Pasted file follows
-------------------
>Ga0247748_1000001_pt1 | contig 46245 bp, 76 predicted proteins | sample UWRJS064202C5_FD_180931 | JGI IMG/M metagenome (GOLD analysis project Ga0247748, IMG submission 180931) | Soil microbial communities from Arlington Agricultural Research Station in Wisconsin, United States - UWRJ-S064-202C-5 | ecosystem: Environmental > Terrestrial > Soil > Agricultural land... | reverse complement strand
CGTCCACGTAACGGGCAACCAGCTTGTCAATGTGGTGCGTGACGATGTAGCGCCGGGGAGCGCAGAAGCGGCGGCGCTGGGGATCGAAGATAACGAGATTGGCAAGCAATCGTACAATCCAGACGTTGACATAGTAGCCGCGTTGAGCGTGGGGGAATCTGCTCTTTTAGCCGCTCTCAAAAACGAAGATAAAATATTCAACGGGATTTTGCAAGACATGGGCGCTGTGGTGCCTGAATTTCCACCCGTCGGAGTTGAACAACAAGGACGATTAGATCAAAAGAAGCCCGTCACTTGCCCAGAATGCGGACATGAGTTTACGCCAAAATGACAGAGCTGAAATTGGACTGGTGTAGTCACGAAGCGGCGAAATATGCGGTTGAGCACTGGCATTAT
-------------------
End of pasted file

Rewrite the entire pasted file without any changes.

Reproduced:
>Ga0247748_1000001_pt1 | contig 46245 bp, 76 predicted proteins | sample UWRJS064202C5_FD_180931 | JGI IMG/M metagenome (GOLD analysis project Ga0247748, IMG submission 180931) | Soil microbial communities from Arlington Agricultural Research Station in Wisconsin, United States - UWRJ-S064-202C-5 | ecosystem: Environmental > Terrestrial > Soil > Agricultural land... | reverse complement strand
CGTCCACGTAACGGGCAACCAGCTTGTCAATGTGGTGCGTGACGATGTAGCGCCGGGGAGCGCAGAAGCGGCGGCGCTGGGGATCGAAGATAACGAGATTGGCAAGCAATCGTACAATCCAGACGTTGACATAGTAGCCGCGTTGAGCGTGGGGGAATCTGCTCTTTTAGCCGCTCTCAAAAACGAAGATAAAATATTCAACGGGATTTTGCAAGACATGGGCGCTGTGGTGCCTGAATTTCCACCCGTCGGAGTTGAACAACAAGGACGATTAGATCAAAAGAAGCCCGTCACTTGCCCAGAATGCGGACATGAGTTTACGCCAAAATGACAGAGCTGAAATTGGACTGGTGTAGTCACGAAGCGGCGAAATATGCGGTTGAGCACTGGCATTAT